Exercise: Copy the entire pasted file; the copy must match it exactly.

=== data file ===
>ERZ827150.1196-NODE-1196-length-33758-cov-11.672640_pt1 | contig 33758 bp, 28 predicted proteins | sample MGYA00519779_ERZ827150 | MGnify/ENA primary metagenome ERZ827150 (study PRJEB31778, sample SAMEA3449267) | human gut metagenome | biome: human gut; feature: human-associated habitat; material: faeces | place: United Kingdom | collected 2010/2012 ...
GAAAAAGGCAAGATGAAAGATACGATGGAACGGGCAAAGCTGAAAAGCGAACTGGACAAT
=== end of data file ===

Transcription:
>ERZ827150.1196-NODE-1196-length-33758-cov-11.672640_pt1 | contig 33758 bp, 28 predicted proteins | sample MGYA00519779_ERZ827150 | MGnify/ENA primary metagenome ERZ827150 (study PRJEB31778, sample SAMEA3449267) | human gut metagenome | biome: human gut; feature: human-associated habitat; material: faeces | place: United Kingdom | collected 2010/2012 ...
GAAAAAGGCAAGATGAAAGATACGATGGAACGGGCAAAGCTGAAAAGCGAACTGGACAAT